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SOC 2760 (131)

Connor Danko

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University of Guelph
SOC 2760
Rob Shearer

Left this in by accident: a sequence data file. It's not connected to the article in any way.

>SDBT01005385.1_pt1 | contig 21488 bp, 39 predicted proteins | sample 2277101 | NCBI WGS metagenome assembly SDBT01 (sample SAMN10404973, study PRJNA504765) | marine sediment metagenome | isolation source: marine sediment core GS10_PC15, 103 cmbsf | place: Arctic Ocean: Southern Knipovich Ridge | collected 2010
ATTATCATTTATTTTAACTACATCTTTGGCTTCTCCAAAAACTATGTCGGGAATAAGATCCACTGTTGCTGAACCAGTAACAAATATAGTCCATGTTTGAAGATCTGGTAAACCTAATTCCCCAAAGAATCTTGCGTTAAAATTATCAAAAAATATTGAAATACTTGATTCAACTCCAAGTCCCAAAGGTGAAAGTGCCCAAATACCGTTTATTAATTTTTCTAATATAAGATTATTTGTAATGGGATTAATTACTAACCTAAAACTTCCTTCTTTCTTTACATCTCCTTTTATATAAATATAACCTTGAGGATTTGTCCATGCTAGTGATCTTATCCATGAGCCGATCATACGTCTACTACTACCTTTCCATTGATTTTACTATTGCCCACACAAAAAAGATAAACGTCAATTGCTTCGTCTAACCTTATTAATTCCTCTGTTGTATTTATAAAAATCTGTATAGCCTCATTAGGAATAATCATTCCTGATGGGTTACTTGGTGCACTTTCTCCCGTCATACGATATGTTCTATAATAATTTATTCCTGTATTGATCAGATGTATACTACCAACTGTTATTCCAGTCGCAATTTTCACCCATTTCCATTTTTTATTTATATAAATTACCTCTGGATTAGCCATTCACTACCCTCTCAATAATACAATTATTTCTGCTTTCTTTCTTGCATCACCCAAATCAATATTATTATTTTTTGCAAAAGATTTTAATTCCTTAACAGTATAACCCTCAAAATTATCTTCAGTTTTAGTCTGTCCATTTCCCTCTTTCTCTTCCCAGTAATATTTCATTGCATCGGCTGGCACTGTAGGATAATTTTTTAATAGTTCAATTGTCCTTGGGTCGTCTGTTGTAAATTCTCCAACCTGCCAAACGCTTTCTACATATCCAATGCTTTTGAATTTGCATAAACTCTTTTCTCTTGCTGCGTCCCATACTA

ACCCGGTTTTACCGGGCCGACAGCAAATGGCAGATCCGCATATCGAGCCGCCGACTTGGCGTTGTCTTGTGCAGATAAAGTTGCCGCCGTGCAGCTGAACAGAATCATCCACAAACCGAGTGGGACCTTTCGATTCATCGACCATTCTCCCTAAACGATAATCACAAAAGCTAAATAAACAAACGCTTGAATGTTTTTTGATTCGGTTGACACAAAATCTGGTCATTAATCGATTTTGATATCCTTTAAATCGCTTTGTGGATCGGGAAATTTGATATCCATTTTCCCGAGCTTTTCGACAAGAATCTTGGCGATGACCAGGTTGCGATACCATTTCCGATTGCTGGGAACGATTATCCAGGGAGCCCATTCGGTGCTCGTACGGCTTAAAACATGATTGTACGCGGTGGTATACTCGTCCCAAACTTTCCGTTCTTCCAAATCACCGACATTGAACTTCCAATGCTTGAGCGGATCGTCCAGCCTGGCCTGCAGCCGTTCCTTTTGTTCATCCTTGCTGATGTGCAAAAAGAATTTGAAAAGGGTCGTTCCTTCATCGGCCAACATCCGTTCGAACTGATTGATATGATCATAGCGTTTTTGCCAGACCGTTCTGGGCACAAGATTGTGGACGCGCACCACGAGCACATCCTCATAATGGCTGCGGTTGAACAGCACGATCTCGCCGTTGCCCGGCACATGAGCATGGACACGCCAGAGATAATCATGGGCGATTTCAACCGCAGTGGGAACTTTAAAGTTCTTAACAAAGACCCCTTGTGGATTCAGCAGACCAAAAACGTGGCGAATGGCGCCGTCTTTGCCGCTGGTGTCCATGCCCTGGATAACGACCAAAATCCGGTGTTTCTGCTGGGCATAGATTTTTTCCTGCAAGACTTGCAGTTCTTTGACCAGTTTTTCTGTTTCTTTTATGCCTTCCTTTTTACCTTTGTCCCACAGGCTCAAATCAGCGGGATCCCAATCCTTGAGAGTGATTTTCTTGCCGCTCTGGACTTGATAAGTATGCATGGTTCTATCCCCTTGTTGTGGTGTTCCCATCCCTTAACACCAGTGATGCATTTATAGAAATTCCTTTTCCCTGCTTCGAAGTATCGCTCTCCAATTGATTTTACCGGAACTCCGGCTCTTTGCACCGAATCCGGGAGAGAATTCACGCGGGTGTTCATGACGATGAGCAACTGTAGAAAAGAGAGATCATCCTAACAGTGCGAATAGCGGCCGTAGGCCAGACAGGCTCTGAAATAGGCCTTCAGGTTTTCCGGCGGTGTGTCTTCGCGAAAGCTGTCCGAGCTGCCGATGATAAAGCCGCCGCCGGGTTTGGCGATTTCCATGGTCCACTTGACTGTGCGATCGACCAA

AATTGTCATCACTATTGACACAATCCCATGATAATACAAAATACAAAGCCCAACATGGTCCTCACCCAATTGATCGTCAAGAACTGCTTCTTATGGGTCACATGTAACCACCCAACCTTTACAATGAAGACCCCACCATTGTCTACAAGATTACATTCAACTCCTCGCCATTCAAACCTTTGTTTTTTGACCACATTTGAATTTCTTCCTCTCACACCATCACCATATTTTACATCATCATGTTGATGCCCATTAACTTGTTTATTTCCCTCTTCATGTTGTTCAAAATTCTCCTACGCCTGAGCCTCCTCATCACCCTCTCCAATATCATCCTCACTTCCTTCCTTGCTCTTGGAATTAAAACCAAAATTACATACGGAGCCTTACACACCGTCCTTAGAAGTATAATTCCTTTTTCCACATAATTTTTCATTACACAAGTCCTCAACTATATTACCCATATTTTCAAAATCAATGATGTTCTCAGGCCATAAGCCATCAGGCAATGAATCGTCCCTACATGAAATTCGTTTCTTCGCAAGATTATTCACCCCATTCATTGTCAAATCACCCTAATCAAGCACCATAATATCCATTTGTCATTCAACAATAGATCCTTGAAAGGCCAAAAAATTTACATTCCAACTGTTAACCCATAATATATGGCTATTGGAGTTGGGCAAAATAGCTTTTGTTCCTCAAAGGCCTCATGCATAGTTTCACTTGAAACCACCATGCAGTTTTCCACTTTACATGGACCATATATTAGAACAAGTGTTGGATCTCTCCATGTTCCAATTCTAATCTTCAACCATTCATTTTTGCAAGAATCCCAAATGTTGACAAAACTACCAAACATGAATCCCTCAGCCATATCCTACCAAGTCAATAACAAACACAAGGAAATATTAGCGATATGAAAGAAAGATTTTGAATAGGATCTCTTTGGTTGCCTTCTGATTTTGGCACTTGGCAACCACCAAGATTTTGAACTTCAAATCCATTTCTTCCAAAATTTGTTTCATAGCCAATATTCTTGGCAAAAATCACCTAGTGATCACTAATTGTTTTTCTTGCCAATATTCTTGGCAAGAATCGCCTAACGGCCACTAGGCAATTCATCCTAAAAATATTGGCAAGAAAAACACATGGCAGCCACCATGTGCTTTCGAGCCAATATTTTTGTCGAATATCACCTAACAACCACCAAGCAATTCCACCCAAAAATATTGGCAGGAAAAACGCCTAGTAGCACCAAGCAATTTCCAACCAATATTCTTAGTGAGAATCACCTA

SOC *2760 Homicide (DE) Professor Rob Shearer. [email protected] Section 1: Sociological Criminology and Homicide: Fact Versus Fiction Week 1 -Why is it important to study homicide? (as it is a rare to be a victim of such occurrences) 1. Just because we may not be directly affected by homicide (remember, though, some of us will be) does not mean we should be unconcerned about those who are affected because homicide is not an equally rare event for all. Some groups are disproportionately affected by these events compared to other groups. It is important to understand why they are at an increased risk and what this might say about the society in which we live. 2. The value of an informed public when it comes to violence prevention is crucial. Most of us get our information on crime and violence from the media and popular culture. This information may come from television or newspaper coverage of actual events, true crime representations of select cases, or fictionalized accounts as portrayed in television dramas, Hollywood movies, or books. Whatever the source, the clich, if it bleeds, it leads is true when it comes to the frequency with which homicide is the focus. The result of this emphasis, however, is a public that believes homicide occurs far more frequently than is reality. Further, our understanding of why homicides occur may also be misinformed. 3. Just because few of us will be direct victims of homicide does not mean that we remain unaffected by these events. We are bombarded with images of homicide on a daily basis and, as a result, we sometimes forget that, although rare compared to other types of crimes, homicides do occur and they happen to real people and the impact of their deaths can be far-reaching. Example: Few Canadians were not waiting anxiously to find out the fate of Victoria Tori Stafford of Woodstock, Ontario, who was abducted on April 8, 2009. While we waited, in all parts of the country parents began to keep an ever more vigilant watch on their children. Adults watched other adults with children, wonderingis that child Tori? Did that man or woman look suspicious? Should they call the police? We all felt our stomachs drop when we heard that two individuals had been charged and the search had begun to locate Tori. This is the situation every time a homicide occurs. A life is lost. We may never know what some of these victims might have contributed to the society in which we live if they had been given the chance. Because many victims are young, like Tori, the potential of their lives and the value they could have brought to our world will never be realized nor fully understood. Tori never had the chance to complete elementary school. She never had the opportunity to realize her dreams. In fact, she barely had time to dream. We will never know if she had lived to realize her dreams, how those dreams might have affected our own social world and contributed, even if in some small way, to our everyday lives. This loss occurs every time someone is killed. We all feel the impact whether we realize it or not. -Kathryn Martin - unit commander for the Toronto Homicide Squad Martin discusses the impact that murders have on herself as well as other members of the police force. She states that it is a very physically demanding job in the sense that you have to stay on the case and receive little sleep. She says that its also emotional for them always dealing with death but the hardest part she says is telling the family that their loved one has been murdered, no matter if the good guy was killed by the bad guy, the bad guy still has a mother and people who love him. She also discusses how the family always believes that the next step in the process will make them feel better. For example, if someone is arrested for the homicide, they think they will get rid of this horrible feeling but it doesnt go away. A family becomes extremely devastated when they dont take a plea and end up not getting a conviction. They often blame the police force and people assigned to this case and sometimes react irrationally (when theyre first hearing about the death of their loved one as well as when a court case is lost). Davies, Chapter 16 The Impact of Homicide - Images of murder are everywhere in our culture, from the games we play, to the books we read to the shows and news we see on the TV. It is even apparent in our language when we say jokingly Im going to kill you or we slaughtered them in basketball or he just murdered the English language. Homicide Survivors or Co-Victims - people who have had their loved ones taken away from them suffer immensely - the number of co-victims are not recorded by the FBI or other organizations. If they were to be counted as a victim then the number would increase astronomically. - an estimated 28 million adults in the united states are said to be suffering from the tragic loss of a loved one. - people who lose a loved one through a murder claim to have more suffering than those who lose their loved one in a surprise accident such as a car crash. They must contend with the fact that someone else wilfully took their life. - these people feel that the press invades their privacy when dealing with the murder - they also have to contend with the anger associated towards the person who killed their loved one. - one homicide survivor lost his one and claimed it felt like a nuclear bomb going off in his heart - a study shows that murder has a harsher impact on the co-victims than suicide or other accidents - trauma includes loss of appetite, headache, sleep deprivation and gastrointestinal problems - interpersonal relationships are also often affected as sometimes the survivors feel that they are alone dealing with what they are going through so they begin to isolate themselves. Its also not uncommon for others to feel uncomfortable around these survivors. - many suffer from a complicated bereavement which means they cannot reconcile their loss. There is no cure for this... antidepressants are proven to not reduce the pain. Survivors and the Criminal Justice System - crimes in Canada and the US are viewed as crimes against the state, not against an individual - homicide survivors are often first notified about the investigation because they are thought out to be suspects by the police force. The police are often thought of to be insensitive, especially when it comes to the media - co-victims are not taken into account by judges when it comes to prosecuting the killer. - homicide survivors feel a lack of control and a sense of helplessness when there is plea bargaining, reduced sentences or a non-guilty verdict given. - studies indicate that homicide survivors who went through a trial (no matter the verdict) still had more depression than those whose cases were unsolved. - the National Organization for Victim Assistance was founded in 1975 - there are many victim assistance programs that provide homicide survivors with victim impact statements, knowledge on compensation, therapy, etc. The Cost of Homicide, Literally - The Australian Institute of Criminology estimates that the cost of homicide in 2001 in Australia was $930 million. - this is based on Australias 589 homicides in 2001... the US had 13 752. - assuming the cost per homicide was the same in the US as Australia, the US would have $22 billion. This figure, however, is less than what was paid out to the victims of the 9/11 attacks, which totalled $38 billion. - these figures do not factor in the cost for the victims metal and emotional health support, nor towards the victims dependents The Murderers Family - Ironically, the offenders family deals with many of the same issues that the homicide victims family deals with. - both experience emotional stress, stigmatization, excessive media coverage, income loss, and the loss of a loved one. - although the loss is not the same as losing someone to a murder, they lose their loved one to incarceration and many times, suicide. - they may also experience anger and a sense of betrayal - media attention is also a huge issue when it comes to stress. Most families of a murder often feel like their lives have no privacy. - the realization that someone in your family has taken the life of another human being is a hard thing to deal with. Some people go into denial and become severely emotionally stressed. - unlike co-victims, organizations to support you and the family are harder to find. It is likely these groups are rare to exist due to the stigmatization that comes along with the family. - there are groups that these people turn to that involve dealing with the incarceration of a loved one. Criminal Justice Personnel and Reporters - law enforcement is a difficult career because of what they are exposed to on a daily basis -it is proven that homicide investigators have higher stress levels and this is assumed to be because of the horrific sites they are exposed to, as well as they take on a personal responsibility to solve these cases and because of the extent they are involved in it. If the case isnt solved they often blame themselves and feel guilty. - even people involved with the court system have these feelings. Prosecutors take it upon themselves to believe what they feel is the truth. If they are wrong then serious decisions can be made that have extreme effects on other people. - defence attorneys are also known to suffer psychological effects because of the reality they may be helping to free murders. Week 2 1. Abductions from the Womb: Caesarean Section Murder a New Category of Homicide By: Dr. Marlene Dalley, PhD